But people are saying that we need to go back to the Inter Parties Parliamentary Group (IPPG). During the IPPG days, people forget that the constitution at that time had given the powers of appointment of commissioners to the President.

So there was need to negotiate with the President, because, he is the one who had the powers. But this constitution, is very clear, the President doesn’t have those powers. Now, why shouldn’t we follow those procedures, and why should we go and get our people excited? For the sake of bringing Kenyans together, I am willing to meet my colleagues. But even as we meet, it is to bring the country together but we can’t engage in this particular subject, because engagement has to be where it belongs, which is what is happening right now.

And I do hope that our colleagues will also, in good faith, because they are interacting now, sit down, create this committee, look into the issues, bring it to the floor of Parliament, and address the electoral commission situation comprehensively, to the satisfaction of all parties, but most importantly, to the satisfaction of the 44 million Kenyans. And I, both as President and as an individual citizen of Kenya, will support whatever recommendations that they come up with.

BE PEACEFUL

Q: People are getting killed in the protests.

A: Now, when it comes to this issue of loss of lives, and this is why I am saying if again you want to demonstrate you also have a responsibility of saying to your people that “look, we want to demonstrate, take them through a process of what a demonstration is, and that is why we keep saying, notify the police, because wherever you have seen an incident or problem, it is because supporters have gone out to attend a rally and either on their way there or on their way back, they start stoning Kondele Police Station. Now what does Kondele Police Station have to do with IEBC? So what happens?

The police are forced into a situation where they have to react. When you have a scenario like it happened in Migori where prison officers who were transporting prisoners from police stations to courts of law are also attacked, what do they have to do with IEBC? And it is this kind of confusion that results in actions being taken. Because then it is reported that it was part of the demonstration.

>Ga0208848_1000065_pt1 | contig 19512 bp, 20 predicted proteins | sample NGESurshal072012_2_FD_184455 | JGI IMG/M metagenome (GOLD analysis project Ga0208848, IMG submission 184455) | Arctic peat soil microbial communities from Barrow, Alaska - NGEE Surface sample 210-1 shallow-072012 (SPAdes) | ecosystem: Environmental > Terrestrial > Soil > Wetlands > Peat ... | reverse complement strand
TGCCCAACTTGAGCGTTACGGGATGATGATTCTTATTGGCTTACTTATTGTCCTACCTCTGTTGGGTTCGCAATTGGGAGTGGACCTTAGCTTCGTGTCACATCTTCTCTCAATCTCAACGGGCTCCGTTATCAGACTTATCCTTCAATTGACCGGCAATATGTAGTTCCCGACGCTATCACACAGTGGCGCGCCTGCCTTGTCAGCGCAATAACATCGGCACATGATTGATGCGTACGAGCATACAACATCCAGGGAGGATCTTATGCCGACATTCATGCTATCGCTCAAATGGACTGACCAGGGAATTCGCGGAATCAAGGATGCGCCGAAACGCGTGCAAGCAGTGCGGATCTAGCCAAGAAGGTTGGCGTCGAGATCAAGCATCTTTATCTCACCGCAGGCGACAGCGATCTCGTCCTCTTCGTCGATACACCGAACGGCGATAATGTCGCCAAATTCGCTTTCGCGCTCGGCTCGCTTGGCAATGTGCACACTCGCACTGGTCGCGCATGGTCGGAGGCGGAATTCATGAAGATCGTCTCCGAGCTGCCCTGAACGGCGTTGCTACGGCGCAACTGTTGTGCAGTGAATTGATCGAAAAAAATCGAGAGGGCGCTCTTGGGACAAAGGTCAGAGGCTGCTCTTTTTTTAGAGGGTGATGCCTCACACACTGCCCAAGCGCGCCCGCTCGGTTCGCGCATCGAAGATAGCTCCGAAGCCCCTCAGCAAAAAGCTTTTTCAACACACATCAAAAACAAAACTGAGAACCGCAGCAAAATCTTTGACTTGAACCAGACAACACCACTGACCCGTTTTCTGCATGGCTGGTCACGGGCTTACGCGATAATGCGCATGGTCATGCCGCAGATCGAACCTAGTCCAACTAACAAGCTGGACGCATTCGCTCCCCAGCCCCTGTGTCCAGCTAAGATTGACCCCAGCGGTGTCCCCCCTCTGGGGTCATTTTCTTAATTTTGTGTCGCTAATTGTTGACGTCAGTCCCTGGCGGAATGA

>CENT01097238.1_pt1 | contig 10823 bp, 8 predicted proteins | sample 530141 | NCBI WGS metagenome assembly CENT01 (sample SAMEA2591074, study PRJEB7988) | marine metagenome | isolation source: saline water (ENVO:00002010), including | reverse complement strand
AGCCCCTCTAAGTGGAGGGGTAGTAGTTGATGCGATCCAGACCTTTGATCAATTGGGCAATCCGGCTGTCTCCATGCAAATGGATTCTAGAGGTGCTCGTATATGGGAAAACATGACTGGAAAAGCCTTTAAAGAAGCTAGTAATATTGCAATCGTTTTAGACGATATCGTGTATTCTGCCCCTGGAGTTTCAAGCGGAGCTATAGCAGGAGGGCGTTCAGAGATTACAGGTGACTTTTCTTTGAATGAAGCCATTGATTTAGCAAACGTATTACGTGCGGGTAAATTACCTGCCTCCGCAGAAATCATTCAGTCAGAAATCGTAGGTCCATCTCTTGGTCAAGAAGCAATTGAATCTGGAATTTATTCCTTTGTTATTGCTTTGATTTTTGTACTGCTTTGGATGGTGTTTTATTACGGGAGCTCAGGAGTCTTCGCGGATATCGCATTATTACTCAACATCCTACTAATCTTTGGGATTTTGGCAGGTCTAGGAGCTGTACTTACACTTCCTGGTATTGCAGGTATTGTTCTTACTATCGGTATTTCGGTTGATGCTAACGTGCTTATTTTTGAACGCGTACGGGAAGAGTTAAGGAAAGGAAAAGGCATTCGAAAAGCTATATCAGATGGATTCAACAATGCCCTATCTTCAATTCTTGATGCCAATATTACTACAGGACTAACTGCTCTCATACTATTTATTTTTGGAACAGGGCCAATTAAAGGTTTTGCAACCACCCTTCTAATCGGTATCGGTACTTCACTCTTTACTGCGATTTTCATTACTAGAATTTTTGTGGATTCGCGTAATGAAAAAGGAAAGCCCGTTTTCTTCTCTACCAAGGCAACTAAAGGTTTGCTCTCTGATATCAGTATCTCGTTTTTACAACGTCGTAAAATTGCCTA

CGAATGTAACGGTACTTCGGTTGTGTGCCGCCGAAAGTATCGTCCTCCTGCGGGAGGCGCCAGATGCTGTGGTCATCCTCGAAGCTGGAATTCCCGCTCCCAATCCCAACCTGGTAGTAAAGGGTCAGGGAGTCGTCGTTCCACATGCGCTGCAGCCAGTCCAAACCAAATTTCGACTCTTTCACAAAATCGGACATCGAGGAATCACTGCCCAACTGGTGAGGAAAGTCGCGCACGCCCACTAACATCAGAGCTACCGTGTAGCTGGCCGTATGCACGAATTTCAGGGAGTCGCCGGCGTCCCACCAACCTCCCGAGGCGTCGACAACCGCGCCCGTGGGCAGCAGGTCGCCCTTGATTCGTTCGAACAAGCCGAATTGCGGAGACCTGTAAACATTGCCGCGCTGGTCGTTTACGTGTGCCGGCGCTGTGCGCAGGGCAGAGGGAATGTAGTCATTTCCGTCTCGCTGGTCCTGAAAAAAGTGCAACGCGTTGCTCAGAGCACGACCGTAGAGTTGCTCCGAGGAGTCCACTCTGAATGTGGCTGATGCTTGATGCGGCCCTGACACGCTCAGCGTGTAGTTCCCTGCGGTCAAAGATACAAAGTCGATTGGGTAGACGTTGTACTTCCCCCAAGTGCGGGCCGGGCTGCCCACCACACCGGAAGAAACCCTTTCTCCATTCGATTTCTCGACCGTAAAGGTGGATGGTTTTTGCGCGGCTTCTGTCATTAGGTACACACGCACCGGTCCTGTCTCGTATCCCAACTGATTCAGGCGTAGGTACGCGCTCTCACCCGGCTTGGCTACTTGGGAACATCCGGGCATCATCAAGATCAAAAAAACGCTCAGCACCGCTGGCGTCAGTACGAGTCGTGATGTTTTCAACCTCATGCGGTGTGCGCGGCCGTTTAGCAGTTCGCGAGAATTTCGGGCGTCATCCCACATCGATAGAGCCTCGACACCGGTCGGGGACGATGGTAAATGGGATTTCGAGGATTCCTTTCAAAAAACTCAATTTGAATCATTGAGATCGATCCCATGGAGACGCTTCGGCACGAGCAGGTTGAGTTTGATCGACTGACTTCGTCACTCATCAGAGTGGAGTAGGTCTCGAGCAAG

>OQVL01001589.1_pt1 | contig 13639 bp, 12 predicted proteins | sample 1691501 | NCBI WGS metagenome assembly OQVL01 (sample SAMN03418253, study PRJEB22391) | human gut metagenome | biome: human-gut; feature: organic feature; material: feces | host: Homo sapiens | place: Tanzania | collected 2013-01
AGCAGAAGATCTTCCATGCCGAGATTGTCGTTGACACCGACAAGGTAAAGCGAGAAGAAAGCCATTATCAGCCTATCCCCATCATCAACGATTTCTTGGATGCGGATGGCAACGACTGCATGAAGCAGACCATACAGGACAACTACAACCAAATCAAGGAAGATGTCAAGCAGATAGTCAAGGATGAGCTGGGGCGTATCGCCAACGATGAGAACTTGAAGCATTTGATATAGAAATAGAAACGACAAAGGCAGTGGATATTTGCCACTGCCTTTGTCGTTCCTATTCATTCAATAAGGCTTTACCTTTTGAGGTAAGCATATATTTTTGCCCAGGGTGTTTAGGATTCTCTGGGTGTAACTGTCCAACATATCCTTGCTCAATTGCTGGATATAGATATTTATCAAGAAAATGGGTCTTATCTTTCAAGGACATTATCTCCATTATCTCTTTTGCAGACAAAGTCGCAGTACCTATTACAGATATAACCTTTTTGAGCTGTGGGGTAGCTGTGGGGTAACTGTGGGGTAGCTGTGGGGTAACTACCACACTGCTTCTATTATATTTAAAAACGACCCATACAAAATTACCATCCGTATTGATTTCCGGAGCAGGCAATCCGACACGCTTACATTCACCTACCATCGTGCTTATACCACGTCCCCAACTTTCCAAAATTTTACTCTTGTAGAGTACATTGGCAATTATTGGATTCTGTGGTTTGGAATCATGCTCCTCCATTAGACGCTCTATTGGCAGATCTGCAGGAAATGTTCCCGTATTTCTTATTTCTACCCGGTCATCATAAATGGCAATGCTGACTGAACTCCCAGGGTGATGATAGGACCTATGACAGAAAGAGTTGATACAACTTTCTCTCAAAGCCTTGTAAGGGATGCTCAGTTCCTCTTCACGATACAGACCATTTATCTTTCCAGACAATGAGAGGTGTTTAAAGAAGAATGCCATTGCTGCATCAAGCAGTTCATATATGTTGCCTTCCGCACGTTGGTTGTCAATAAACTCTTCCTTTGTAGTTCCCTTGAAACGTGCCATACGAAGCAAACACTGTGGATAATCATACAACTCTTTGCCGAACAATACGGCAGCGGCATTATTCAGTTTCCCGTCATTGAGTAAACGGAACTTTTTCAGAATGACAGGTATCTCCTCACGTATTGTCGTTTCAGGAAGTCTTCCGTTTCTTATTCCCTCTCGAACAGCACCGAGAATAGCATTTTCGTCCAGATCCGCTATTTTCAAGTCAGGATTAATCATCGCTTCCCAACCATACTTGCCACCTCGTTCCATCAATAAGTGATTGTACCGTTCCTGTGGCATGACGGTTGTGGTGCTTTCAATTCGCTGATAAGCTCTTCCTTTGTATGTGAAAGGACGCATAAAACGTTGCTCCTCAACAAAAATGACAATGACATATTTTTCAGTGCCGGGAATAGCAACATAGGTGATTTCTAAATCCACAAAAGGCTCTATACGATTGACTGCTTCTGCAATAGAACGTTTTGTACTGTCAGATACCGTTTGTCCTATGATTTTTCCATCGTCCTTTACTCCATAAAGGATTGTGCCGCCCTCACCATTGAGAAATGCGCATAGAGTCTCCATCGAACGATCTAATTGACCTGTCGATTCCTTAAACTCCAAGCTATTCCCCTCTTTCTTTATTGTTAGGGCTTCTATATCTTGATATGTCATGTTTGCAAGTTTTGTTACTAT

When Naivas supermarket is being stoned and looted, what are police supposed to do? Should they say that “oh, no, this is part of the demonstration” and yet the supermarket management is saying “We are being attacked, protect us because you policemen are meant to be protecting us”. What does Naivas have to do with IEBC?

If we want to exercise the rights enshrined in the constitution, then we as leaders have a responsibility to show our people how to exercise those rights without infringing on other peoples’ rights. And if we were to do that, there would be perfect peace. If you can recall, there was no destruction where the Cord leadership was in the last demonstration. But as their supporters went home, you saw the destruction on matatus and kiosks in Huruma.

All I am saying is, exercise your rights. But please also show your people that demonstrations do not have to be combative. Once we have finished our demonstration, let us disperse peacefully and there will not be a problem or even tension.

I would like to end this particular conversation saying that freedom comes with responsibility. You want to exercise your freedom, you must exercise it responsibly. If we were to do that as Kenyans, we would have peace. Nobody is being denied their right to exercise those freedoms, but we are just saying that we must be responsible.

Q: Aren’t you worried that violence could recur in Kenya as we head to 2017?

A: I will do everything within the powers given to me by Kenyans and the Constitution to ensure that we do not go down that path. Whether you are my brother or not, I will not allow Kenya to be divided by ethnicity, religion or status. Kenya wants to move forward. No individual will be allowed to derail us.

Q: How did you feel in December 2010 when you were named as one of the Ocampo Six?

A: It was one of the lowest moments in my life. As Finance minister then I was signing commitments on behalf of the Republic of Kenya with Japan when somebody told that I should be watching news instead of what I was doing. That my name had been mentioned by somebody in an announcement. But now that those challenges are over, it shows that Kenya has moved. I am determined that Kenyans don’t go down that path gain.